As Students Struggle With Math, One Indiana High Schooler Refinds Her Footing

Jania Thomas, a senior at an Indianapolis charter school, stumbled with math during the pandemic, but is now thriving in college-level statistics.

Jania Thomas

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Jania Thomas, 17 and a senior at BELIEVE Circle City High School in Indianapolis, was a strong math student all the way through eighth grade. 

But then COVID struck. 

Thomas had trouble learning the subject online: She mastered some of the material two years behind schedule.  

“I always did really well in math — until I entered high school,” she said. “Because of COVID, I had to learn so many things on my own, especially in my ninth-grade year.”

Despite this challenge, Thomas remained a focused and determined student: She’s already earned an associate degree from Ivy Tech Community College and hopes to attend a top-ranked school next fall, possibly Columbia University, to which she applied early decision.

Thomas’s struggle with mathematics mirrors that of students throughout the nation: Test results released in June charting long-term trends show 13-year-olds have suffered tremendous losses. The NAEP scores unveiled in October 2022 revealed a five-point decrease in math for fourth graders and an eight-point plummet for eighth graders, the largest drops ever recorded.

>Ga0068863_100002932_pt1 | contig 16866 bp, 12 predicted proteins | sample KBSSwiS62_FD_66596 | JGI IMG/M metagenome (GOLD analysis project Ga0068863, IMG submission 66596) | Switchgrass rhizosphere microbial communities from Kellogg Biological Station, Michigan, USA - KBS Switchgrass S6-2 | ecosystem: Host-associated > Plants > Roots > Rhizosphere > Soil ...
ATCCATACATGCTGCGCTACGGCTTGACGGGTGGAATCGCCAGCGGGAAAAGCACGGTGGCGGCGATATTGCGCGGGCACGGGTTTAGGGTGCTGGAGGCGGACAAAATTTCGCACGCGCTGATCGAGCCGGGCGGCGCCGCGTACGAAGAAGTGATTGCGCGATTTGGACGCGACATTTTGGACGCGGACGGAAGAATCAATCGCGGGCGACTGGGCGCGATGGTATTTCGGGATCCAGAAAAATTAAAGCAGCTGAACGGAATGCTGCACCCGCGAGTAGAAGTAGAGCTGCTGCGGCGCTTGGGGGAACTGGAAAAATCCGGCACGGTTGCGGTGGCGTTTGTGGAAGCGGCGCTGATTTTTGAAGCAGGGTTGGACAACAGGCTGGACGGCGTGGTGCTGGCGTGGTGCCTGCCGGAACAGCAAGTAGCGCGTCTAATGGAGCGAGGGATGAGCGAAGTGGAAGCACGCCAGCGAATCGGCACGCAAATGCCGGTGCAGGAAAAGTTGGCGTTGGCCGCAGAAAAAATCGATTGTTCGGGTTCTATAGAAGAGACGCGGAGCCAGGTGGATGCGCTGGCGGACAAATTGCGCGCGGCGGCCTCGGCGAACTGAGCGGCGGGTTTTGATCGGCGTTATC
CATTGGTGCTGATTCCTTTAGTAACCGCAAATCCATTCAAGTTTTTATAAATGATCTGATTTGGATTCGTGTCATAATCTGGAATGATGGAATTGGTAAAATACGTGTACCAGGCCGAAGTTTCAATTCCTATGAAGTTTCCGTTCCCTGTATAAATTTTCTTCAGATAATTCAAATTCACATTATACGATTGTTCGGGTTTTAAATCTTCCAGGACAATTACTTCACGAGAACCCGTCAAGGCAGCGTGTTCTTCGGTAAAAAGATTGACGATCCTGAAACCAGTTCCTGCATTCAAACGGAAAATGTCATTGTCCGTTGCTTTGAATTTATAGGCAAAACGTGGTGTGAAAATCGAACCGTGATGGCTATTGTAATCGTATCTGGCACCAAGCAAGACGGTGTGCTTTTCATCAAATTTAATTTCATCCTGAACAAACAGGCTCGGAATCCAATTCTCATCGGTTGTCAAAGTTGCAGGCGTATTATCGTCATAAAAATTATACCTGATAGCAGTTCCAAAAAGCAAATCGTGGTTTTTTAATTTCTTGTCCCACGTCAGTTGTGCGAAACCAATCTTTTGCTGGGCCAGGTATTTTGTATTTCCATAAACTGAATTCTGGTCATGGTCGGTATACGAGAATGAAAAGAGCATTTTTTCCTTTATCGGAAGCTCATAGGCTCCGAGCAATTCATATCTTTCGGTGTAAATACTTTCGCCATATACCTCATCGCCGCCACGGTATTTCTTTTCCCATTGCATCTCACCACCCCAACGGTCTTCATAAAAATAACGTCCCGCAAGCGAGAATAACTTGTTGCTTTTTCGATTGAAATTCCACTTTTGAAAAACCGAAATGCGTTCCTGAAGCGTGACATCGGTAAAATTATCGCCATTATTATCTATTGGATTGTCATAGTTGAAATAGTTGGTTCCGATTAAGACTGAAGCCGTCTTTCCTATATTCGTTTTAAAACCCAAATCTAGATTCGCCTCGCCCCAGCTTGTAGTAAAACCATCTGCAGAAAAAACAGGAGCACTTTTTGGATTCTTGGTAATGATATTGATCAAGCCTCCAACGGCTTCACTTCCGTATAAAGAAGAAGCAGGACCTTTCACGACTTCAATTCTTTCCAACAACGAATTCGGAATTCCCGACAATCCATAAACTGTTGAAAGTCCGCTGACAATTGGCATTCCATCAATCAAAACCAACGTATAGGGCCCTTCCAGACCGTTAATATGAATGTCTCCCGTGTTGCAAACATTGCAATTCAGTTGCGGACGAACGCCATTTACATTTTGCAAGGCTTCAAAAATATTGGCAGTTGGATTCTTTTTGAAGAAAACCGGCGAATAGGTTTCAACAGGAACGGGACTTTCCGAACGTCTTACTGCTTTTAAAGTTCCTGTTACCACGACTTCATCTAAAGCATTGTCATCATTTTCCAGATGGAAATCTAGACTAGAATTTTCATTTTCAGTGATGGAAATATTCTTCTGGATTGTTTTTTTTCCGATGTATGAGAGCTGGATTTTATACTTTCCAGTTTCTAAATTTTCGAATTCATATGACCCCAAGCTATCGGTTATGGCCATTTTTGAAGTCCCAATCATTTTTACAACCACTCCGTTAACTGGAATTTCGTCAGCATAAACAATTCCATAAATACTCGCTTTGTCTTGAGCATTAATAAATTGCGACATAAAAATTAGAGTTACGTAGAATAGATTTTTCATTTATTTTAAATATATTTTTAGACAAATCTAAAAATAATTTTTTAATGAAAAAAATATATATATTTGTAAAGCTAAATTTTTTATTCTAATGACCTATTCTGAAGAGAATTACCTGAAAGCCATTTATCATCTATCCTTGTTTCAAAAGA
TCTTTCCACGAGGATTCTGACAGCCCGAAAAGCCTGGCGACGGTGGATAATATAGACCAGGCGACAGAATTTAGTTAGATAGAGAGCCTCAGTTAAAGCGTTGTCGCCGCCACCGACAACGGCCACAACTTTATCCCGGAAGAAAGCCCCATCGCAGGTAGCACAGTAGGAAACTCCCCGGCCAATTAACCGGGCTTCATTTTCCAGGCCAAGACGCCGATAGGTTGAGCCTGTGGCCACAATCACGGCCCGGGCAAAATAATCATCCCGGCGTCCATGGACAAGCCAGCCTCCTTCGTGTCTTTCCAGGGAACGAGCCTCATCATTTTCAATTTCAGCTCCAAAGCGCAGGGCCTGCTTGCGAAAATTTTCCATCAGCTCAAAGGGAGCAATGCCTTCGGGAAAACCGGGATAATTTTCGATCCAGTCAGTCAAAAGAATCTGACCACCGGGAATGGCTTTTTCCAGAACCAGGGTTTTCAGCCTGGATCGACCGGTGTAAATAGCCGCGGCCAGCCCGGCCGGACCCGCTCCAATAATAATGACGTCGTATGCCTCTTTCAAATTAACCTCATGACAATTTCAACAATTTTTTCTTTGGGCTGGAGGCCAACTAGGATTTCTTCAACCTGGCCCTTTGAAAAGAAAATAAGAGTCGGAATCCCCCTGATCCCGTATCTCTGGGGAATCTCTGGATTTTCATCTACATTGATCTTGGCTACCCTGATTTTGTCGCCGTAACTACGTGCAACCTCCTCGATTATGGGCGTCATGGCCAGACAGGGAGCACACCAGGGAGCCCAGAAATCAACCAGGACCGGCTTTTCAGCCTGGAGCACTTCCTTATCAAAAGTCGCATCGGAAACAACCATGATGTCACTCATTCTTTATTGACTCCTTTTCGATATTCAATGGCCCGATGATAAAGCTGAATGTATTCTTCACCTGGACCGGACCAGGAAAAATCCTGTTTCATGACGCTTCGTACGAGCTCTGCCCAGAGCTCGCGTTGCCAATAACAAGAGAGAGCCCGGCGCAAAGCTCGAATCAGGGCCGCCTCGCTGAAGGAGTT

Disparities along racial lines were significantly worsened by the pandemic and the alarming outcomes for Black students on state exams in Indiana, where Thomas lives, prompted the state’s NAACP last year to release an Indiana Black Academic Excellence plan to address long-standing inequities. 

Last year, just 5% of Black 10th-graders in Indianapolis, Thomas’s city, passed both the math and English sections of the state’s tests. Recent state assessments show a majority of children in Indiana cannot meet minimum math standards: Just 41% of students in grades 3-8 scored proficient or better in the math portion of the state’s ILEARN exam. 

In Indiana and across the country, educators and advocates are searching for ways to make the subject more relevant and engaging — and less a source of failure. 

Some are working to address persistent obstacles for low-income children and students of color by re-evaluating their requirements and offerings. To that end, many are providing students with additional pathways — not just one road leading to calculus, a course whose value is being questioned, even for those students who seek a career in STEM.  

Thomas is among BELIEVE’s 300 students, most of them children of color: 51% of the charter high school’s student body is Black while 41% are Latino. Nearly all qualified for free or reduced-price lunch last school year. 

Thomas is currently enrolled in Advanced Placement Statistics, excelling in a class she believes will one day help her to better her local community. 

She’s glad her school offers numerous rigorous mathematics courses and plans to continue with the subject in college where she seeks to study journalism, education and law. Thomas is one of seven children: Hers is the first generation to attend college.